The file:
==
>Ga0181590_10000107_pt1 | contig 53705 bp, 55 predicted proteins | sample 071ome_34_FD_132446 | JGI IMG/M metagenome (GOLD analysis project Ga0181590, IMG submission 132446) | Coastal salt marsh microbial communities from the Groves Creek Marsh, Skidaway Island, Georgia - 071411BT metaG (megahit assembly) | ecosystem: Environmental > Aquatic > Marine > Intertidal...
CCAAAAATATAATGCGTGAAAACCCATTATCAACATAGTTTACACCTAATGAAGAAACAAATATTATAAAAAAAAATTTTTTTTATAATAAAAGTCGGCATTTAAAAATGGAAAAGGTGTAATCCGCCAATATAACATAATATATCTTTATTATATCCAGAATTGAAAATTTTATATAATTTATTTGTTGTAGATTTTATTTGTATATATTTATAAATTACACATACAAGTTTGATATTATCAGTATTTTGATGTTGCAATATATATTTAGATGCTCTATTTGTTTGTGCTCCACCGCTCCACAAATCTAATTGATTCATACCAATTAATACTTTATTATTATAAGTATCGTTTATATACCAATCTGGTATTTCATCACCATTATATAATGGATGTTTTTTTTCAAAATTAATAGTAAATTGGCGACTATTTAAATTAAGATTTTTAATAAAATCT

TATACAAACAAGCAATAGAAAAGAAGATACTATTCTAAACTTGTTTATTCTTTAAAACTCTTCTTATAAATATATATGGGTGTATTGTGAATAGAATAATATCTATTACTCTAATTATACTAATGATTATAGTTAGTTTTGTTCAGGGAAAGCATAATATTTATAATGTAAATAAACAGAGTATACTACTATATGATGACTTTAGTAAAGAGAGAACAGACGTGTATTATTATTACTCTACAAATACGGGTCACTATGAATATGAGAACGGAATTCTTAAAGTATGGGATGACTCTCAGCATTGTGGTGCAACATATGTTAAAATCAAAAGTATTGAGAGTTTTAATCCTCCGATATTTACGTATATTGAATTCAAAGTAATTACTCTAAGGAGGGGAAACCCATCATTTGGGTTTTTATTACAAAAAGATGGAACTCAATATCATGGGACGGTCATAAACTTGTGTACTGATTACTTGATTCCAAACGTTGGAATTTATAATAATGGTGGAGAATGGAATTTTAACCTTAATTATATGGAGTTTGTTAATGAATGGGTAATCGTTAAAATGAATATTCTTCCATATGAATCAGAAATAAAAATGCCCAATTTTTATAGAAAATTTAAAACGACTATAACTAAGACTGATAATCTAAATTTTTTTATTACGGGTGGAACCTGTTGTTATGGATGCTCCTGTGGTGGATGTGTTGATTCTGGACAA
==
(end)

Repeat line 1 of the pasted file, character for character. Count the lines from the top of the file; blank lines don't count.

>Ga0181590_10000107_pt1 | contig 53705 bp, 55 predicted proteins | sample 071ome_34_FD_132446 | JGI IMG/M metagenome (GOLD analysis project Ga0181590, IMG submission 132446) | Coastal salt marsh microbial communities from the Groves Creek Marsh, Skidaway Island, Georgia - 071411BT metaG (megahit assembly) | ecosystem: Environmental > Aquatic > Marine > Intertidal...